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Claim Adjusters, Their Motorcycles, Accidents and Claims
By Jorge Alexandria - January 2, 2017

There are workers’ compensation claims professionals who admire, respect, and ride motorcycles.

Some ride for fun, like the late founder, president and chief executive officer of WorkCompCentral, David J. DePaolo.  He rode a 250 Honda that he nicknamed “The Sewing Machine”.

Others use motorcycles for their everyday commute to and from the office such as Ken Wagner, a veteran senior claims examiner at AmTrust, who owns a Victory Hammer. Riding away for him releases the stresses of the day with the twist of a throttle.

Chris Parra, a claims assistant at the same carrier, sports a Harley Soft Tail Slim.  Chris swears that commuting to work on a motorcycle has a positive effect on his enthusiasm and ability to tackle claim tasks. To Chris, his motorcycle is the modern representation of the horse and it carries with it the excitement that riding a horse did in the days of frontier life back in the day.

Many of you four-wheel suburbanites think riding a motorcycle is this dangerous, careless action. I am of the mindset it is rational and objective. Driving a motorcycle is not about trying to pull off something sensational. Riders would not climb the saddle if there were no chance of making it from point A to point B. Motorcyclists make a rational decision. They know their machines, the DMV has licensed them, they study the inroads and backways, (and California has one of the best and safest freeway and street systems in the world), and they constantly service their engines because any tiny mechanical malfunction or a mistake in agility or maneuverability is potentially lethal. 

Riding a motorcycle makes you alert and uses all of you. You feel the elements, you shift your body to steer, your eyes scan the road ahead, and all of your limbs are used for controls. You can’t put it on cruise and lean the seat back as you would in your car. Riding takes all of your attention.It is a mental release that for many is like a spiritual experience. Just ask Chris Parra.

Still, motorcyclists have to be vigilant, because you can’t foresee everything that can go wrong. Failure and accidents generally don’t come about because of one thing.  More often it’s a collection of little things.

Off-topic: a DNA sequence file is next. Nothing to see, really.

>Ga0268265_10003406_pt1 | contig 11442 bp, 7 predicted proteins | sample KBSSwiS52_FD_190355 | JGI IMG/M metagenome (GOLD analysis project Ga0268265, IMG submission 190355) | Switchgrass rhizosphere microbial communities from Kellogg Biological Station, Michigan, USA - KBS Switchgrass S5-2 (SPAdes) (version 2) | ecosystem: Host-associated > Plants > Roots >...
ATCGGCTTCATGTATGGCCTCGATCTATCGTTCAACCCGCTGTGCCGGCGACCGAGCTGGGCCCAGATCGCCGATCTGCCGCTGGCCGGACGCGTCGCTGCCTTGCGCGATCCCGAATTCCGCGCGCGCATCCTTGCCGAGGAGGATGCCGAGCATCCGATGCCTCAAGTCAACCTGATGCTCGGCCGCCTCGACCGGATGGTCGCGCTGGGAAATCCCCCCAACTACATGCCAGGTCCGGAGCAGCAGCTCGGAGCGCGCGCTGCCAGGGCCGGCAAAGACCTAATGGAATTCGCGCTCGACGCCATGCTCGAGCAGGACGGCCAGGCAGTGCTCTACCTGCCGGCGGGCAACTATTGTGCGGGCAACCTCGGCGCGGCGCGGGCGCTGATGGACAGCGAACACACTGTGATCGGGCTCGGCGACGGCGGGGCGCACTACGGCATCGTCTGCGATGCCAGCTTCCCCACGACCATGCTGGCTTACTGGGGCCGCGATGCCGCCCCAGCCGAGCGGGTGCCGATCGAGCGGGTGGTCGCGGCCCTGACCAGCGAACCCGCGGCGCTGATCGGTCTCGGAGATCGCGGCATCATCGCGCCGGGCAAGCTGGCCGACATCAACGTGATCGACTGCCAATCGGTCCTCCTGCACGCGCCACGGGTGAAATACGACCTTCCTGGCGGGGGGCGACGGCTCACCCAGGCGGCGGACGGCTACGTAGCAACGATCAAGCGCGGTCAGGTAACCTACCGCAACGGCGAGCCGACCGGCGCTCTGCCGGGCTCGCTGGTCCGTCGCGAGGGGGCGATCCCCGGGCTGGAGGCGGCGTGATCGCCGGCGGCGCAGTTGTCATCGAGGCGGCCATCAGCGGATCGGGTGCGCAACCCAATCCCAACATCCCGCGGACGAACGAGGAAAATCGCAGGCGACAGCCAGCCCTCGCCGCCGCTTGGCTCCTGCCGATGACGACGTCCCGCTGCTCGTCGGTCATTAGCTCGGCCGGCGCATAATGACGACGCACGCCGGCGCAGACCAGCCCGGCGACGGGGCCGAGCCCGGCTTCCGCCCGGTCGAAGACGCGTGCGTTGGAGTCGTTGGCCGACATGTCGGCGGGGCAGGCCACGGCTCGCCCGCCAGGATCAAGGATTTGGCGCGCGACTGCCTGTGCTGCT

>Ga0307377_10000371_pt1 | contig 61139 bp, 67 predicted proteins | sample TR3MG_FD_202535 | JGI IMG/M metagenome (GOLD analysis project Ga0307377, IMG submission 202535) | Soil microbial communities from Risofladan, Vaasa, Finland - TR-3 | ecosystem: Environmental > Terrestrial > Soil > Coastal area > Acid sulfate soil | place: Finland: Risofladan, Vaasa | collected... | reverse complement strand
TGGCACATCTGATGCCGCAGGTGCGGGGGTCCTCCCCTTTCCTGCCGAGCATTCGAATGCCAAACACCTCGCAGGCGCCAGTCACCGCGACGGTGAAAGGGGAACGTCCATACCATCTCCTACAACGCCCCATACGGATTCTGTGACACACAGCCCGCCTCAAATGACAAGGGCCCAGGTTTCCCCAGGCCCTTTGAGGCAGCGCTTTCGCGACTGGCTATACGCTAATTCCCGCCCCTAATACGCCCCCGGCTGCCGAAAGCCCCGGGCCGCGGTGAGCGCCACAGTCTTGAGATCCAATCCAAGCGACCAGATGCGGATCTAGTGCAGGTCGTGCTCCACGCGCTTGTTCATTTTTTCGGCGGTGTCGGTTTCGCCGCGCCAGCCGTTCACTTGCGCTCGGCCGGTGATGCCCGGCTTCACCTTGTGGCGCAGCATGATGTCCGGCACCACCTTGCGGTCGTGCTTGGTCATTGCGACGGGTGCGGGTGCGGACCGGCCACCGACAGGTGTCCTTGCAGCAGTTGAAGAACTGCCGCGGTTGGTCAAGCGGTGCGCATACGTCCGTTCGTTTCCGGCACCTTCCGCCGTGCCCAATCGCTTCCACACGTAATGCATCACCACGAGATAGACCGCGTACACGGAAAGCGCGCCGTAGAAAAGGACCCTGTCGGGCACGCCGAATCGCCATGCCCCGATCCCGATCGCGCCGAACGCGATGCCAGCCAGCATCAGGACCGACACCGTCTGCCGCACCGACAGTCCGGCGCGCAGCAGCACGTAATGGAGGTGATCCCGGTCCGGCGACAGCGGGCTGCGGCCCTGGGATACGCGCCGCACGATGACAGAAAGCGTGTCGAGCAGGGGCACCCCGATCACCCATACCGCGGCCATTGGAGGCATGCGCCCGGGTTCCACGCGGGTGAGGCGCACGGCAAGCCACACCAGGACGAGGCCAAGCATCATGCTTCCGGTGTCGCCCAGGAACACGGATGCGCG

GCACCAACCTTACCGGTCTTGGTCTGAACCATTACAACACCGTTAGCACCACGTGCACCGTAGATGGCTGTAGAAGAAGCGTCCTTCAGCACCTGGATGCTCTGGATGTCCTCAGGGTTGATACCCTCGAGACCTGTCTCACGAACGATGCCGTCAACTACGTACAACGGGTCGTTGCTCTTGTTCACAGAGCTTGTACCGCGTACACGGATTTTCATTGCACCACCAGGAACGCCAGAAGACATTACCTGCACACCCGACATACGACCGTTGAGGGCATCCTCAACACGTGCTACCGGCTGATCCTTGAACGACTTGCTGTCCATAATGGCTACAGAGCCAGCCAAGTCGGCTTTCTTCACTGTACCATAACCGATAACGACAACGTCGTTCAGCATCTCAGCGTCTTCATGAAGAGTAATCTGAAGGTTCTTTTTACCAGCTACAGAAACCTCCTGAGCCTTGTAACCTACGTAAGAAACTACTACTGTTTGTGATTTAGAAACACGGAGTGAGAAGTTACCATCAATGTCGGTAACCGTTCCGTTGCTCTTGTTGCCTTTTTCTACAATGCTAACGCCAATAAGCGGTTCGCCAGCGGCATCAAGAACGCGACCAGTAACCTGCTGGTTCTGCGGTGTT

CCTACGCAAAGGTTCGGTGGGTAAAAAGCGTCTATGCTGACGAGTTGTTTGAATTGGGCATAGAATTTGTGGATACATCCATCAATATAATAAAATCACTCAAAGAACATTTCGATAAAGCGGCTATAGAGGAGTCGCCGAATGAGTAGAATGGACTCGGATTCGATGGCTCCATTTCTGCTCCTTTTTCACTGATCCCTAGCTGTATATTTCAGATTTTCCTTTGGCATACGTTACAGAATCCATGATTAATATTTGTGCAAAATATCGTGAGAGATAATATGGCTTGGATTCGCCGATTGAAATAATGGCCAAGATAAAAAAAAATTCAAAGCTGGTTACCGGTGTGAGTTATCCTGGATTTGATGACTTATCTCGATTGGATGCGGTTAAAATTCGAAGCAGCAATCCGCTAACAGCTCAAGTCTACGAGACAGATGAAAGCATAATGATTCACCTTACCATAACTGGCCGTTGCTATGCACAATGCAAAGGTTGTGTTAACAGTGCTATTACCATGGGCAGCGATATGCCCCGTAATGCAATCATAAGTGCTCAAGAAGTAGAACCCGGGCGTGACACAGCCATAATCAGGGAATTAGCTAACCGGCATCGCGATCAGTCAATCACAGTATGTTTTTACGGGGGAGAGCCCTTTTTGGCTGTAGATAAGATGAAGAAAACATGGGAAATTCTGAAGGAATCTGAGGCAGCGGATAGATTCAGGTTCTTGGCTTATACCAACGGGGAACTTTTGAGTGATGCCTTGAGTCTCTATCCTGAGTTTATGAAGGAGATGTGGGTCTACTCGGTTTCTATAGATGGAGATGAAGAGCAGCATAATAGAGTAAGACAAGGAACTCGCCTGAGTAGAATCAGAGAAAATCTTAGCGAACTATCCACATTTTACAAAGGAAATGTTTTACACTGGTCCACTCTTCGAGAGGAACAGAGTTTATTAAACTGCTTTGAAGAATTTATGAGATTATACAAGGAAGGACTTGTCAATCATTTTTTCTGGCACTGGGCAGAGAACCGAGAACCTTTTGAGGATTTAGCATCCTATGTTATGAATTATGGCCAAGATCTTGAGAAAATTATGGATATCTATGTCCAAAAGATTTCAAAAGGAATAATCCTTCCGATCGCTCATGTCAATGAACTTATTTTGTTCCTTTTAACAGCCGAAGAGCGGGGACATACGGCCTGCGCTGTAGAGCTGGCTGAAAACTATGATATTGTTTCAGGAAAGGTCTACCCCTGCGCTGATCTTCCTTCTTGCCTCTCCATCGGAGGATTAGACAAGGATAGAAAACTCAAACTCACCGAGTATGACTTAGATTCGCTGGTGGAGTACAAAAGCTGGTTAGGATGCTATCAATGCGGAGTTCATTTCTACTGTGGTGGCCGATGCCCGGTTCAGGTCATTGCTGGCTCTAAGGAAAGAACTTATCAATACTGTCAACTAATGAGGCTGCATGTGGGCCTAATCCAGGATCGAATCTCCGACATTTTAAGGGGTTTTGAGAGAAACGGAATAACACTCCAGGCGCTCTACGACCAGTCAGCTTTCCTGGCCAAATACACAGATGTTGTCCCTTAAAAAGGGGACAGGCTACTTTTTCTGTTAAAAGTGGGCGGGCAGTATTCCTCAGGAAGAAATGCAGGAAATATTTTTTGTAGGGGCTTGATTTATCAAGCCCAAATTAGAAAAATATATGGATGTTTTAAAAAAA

For instance, David DePaolo, who was mentioned earlier, was killed on a leisurely Sunday in a crash in the Santa Monica Mountains near Malibu, California.  For reasons that remain unknown to the California Highway Patrol, his motorcycle veered right onto the road's shoulder to the south, (east on Yerba Buena Road near Vedder Motorway), hitting a dirt embankment shortly after 4 PM on a clear and sunny July 17, 2016. Many suspect he swerved to avoid wildlife that had crossed the road. Agility and fatigue may have been contributing factors. He was 56 years old.

As a motorcycle rider myself, David J. DePaolo’s death gained resonance and punctuated my thoughts.  David had an exceptional, quick witted writing ability and I always enjoyed reading his editorial columns. Still, I never imagined an accident could happen to me and for a good 20 years nothing ever did-- until it did.

I was at the wrong place at the wrong time. I can close my eyes and see it all today. On All Hallows Eve 2016, on my wedding anniversary, I was home bound on my BMW R1150RT (police motorcycle).  I came to a complete stop. I was the first person at a red light, when the twenty-something-year-old woman behind me looked up after texting on her iPhone, mistakenly saw a green light, and plowed her 5,300 pound vehicle into my 614 pound motorcycle.

A younger, longer-haired Jorge stands with his two motorcycles in this undated photo. copyright Jorge Alexandria, all rights reserved

Had I been lane splitting I probably would have been free from harm.  Instead, I was ejected, catapulted into the air, did a front somersault in the air before slamming into the ground and onto oncoming traffic. My BMW bounced off then slid across three lanes and into the intersection near the center divider.  I just remember being woken up on the side of the road looking up at the sky, immobile, and wondering why I was in so much pain. I survived the horror of the crash but I was badly injured. I am luckier still to be able to walk. No one ever would have thought you could put a price on walking until it's taken away from you. My motorcycle on the other hand was a total loss.  

I have yet to figure out how anyone, on a clear and sunny day, could fail to see such a behemoth of an ex-CHP bike with its menacing “look-at-me I could issue you a ticket” looks.  I am of the firm opinion, however, that because it was a former police bike, and a BMW to boot, it was engineered safer than any other motorcycle on the market. The crash bars, in particular the rear bar which is attached to the frame, saved me from certain demise.  This holiday season I am grateful for life, family, strength and athletic ability. You never know when it is going to be taken from you. I got a real sense that the reaper passed too near. In fact, it challenged my senses to the point that I tried to find meaning in it much like the thing that made the very first disciples drop their nets and walk away from everything they knew or the thing that caused Mary Magdalene to return to the tomb and then announce the resurrection of Christ.   

Now that I’ve looked death in the face, I have new goals. One of them is to deal with insurance. If you are a policy-holder, the Automobile Club of Southern California (aka AAA) is a great insurance. They mitigate exposure at every turn. When you are the plaintiff, however, the devil that comes calling doesn't look like a snake in the grass. He or she is a property or liability adjuster dressed in a nice suit telling you whatever you need to hear. That is until they deny you the right to recover the cost of accessories you added to the motorcycle after purchase.  Many riders equip their motorcycles with expensive chrome accessories or custom exhausts and wish to recover both the cost of add-ons, as well as, the cost of the motorcycle.  Not going to happen.  At least not without a fight.